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Old 06-06-2018, 06:21 AM
 
Location: Sweden
22,869 posts, read 64,909,421 times
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Quote:
Originally Posted by Lusitano_ View Post
Indeed. Pretty neat to find old things... My grandmothers attic/warehouse is full of stuff she doesn't use anymore and was inherited and passed down and it's amazing...

The other day we were cleaning up a few things, and we found land deeds from 1400s and 1500s ... Also our genealogy tree still in Latin all the way until 7-8 generations ago (it stopped at my great great great great grandfather) ... it went all the way up until 900s-1000s
That is cool.
Our oldest noble families only goes back to the 1300s as the nobility only dates back to the 1280s.
The frälsefamilies before that weren´t nobles in a formal sense, and now they are all extinct anyway.
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Old 06-08-2018, 09:29 PM
Lou
 
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Quote:
Originally Posted by Lusitano_ View Post
Indeed. Pretty neat to find old things... My grandmothers attic/warehouse is full of stuff she doesn't use anymore and was inherited and passed down and it's amazing...

The other day we were cleaning up a few things, and we found land deeds from 1400s and 1500s ... Also our genealogy tree still in Latin all the way until 7-8 generations ago (it stopped at my great great great great grandfather) ... it went all the way up until 900s-1000s
Fascinating. Has anybody in your family cataloged the items of historical note? If the items are just sitting in storage, a museum might be interested in borrowing them for an exhibit. They might do some research and discover more details about your family.

Last edited by Lou; 06-08-2018 at 09:48 PM..
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Old 06-08-2018, 09:57 PM
Lou
 
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Being interested in my Sicilian roots, I looked up Sicilian royalty and learned that the House of Bourbon-Two Sicilies is still active and recognized. Other than their history and money, I don't understand why they're still regarded as royalty (not that I'm against it, but I just don't understand what keeps it going). Do they receive some manner of partial recognition from Italy for the purposes of being cultural ambassadors? Although less famous, they seem to be out there like the British royal family. They seem to still have status with the Roman Catholic Church, so maybe that plays into it.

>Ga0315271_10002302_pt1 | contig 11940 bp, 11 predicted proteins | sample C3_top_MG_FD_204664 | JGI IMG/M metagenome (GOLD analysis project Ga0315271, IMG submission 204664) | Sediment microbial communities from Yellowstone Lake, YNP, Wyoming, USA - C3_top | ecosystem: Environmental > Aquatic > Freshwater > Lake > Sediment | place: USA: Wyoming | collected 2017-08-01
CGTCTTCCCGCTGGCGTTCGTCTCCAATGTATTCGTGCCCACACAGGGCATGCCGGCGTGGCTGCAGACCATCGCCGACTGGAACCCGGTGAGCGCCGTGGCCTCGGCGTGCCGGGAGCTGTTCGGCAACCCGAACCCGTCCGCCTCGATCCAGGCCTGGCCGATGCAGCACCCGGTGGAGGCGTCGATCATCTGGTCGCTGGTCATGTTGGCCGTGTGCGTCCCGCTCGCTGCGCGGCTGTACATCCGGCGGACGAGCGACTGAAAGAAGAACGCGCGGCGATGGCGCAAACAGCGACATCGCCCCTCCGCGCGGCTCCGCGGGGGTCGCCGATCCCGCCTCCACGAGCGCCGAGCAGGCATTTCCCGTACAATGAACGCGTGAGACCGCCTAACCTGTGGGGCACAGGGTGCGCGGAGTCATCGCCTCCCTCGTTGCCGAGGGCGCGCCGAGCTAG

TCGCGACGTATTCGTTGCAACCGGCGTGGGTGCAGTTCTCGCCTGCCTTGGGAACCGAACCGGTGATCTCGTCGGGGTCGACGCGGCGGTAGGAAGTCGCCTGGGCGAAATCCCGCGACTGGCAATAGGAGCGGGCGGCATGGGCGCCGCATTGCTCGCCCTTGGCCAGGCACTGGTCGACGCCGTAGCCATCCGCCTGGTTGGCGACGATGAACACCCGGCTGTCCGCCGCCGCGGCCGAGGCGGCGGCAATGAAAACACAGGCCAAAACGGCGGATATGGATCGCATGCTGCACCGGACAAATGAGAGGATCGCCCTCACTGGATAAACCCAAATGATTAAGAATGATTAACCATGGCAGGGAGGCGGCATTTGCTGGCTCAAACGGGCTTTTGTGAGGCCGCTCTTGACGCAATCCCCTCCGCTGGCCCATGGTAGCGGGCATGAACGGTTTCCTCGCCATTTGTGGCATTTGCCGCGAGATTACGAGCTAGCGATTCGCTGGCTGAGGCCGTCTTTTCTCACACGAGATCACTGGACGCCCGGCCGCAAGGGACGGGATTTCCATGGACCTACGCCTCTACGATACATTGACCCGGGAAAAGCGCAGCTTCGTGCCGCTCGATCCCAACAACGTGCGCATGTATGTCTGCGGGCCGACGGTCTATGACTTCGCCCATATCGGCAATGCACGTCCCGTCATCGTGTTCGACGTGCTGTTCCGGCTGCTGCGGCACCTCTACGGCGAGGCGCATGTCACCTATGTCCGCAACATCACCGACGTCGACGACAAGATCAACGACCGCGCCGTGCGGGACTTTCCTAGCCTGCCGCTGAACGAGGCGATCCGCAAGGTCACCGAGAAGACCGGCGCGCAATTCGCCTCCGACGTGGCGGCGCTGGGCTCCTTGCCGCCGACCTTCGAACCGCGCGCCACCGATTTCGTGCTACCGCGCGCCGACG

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Old 06-09-2018, 05:59 AM
 
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Quote:
Originally Posted by Lou View Post
Being interested in my Sicilian roots, I looked up Sicilian royalty and learned that the House of Bourbon-Two Sicilies is still active and recognized. Other than their history and money, I don't understand why they're still regarded as royalty (not that I'm against it, but I just don't understand what keeps it going). Do they receive some manner of partial recognition from Italy for the purposes of being cultural ambassadors? Although less famous, they seem to be out there like the British royal family. They seem to still have status with the Roman Catholic Church, so maybe that plays into it.
It still has a role to play among royal families (weddings etc) in other countries. A Bourbon-TS is more likely to get into a wedding by a aristocratic House of Lords member in the UK for example.
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Old 06-09-2018, 01:05 PM
Lou
 
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Quote:
Originally Posted by jowonder201812345 View Post
It still has a role to play among royal families (weddings etc) in other countries. A Bourbon-TS is more likely to get into a wedding by a aristocratic House of Lords member in the UK for example.
That's what I meant by their being "still out there," but I don't understand what keeps that status going for them. Why are they still recognized as currently relevant historical royalty, while other historical royal families have faded into "commoner" status?
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Old 06-09-2018, 10:44 PM
 
Location: Silicon Valley